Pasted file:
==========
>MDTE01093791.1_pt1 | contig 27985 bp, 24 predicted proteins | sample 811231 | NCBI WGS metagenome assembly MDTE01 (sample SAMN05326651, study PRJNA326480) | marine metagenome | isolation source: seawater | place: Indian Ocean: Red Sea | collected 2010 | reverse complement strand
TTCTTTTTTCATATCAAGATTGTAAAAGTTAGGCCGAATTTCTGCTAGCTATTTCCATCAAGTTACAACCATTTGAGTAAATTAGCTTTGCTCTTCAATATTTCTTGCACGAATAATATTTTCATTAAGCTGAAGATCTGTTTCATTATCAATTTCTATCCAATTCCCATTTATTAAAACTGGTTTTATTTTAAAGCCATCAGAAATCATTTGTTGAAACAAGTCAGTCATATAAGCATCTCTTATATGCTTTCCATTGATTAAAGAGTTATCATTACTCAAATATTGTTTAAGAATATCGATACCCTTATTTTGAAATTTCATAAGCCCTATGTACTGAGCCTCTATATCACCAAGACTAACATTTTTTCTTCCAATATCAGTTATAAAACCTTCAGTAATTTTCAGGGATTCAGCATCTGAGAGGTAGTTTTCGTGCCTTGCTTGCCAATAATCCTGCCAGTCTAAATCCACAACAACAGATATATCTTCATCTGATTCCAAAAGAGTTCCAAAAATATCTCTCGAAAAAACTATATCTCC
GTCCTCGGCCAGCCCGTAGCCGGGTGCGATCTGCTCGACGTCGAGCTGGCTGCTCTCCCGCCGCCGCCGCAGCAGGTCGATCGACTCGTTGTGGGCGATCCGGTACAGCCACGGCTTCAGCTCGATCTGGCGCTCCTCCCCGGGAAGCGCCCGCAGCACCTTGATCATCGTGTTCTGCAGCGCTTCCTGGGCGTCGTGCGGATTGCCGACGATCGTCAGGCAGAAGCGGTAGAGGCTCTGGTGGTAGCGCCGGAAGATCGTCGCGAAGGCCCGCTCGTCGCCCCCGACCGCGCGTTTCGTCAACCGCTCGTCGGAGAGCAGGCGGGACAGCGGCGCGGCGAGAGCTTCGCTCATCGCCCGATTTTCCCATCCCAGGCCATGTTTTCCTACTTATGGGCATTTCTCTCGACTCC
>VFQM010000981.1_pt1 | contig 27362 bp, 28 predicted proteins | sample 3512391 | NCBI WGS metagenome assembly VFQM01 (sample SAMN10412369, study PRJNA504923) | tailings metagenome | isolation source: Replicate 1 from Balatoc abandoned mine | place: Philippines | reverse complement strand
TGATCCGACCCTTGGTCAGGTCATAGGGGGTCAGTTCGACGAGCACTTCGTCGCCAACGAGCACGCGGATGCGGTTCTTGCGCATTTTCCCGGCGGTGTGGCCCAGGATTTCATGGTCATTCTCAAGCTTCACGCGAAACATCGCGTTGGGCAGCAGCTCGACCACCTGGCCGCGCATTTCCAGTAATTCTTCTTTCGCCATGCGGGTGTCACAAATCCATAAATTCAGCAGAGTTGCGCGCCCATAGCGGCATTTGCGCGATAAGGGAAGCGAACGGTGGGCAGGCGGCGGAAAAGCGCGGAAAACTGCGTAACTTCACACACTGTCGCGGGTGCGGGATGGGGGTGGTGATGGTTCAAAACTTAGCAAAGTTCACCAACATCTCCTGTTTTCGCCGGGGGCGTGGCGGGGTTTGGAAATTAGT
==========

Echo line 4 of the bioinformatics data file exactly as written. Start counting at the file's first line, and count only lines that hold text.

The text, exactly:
>VFQM010000981.1_pt1 | contig 27362 bp, 28 predicted proteins | sample 3512391 | NCBI WGS metagenome assembly VFQM01 (sample SAMN10412369, study PRJNA504923) | tailings metagenome | isolation source: Replicate 1 from Balatoc abandoned mine | place: Philippines | reverse complement strand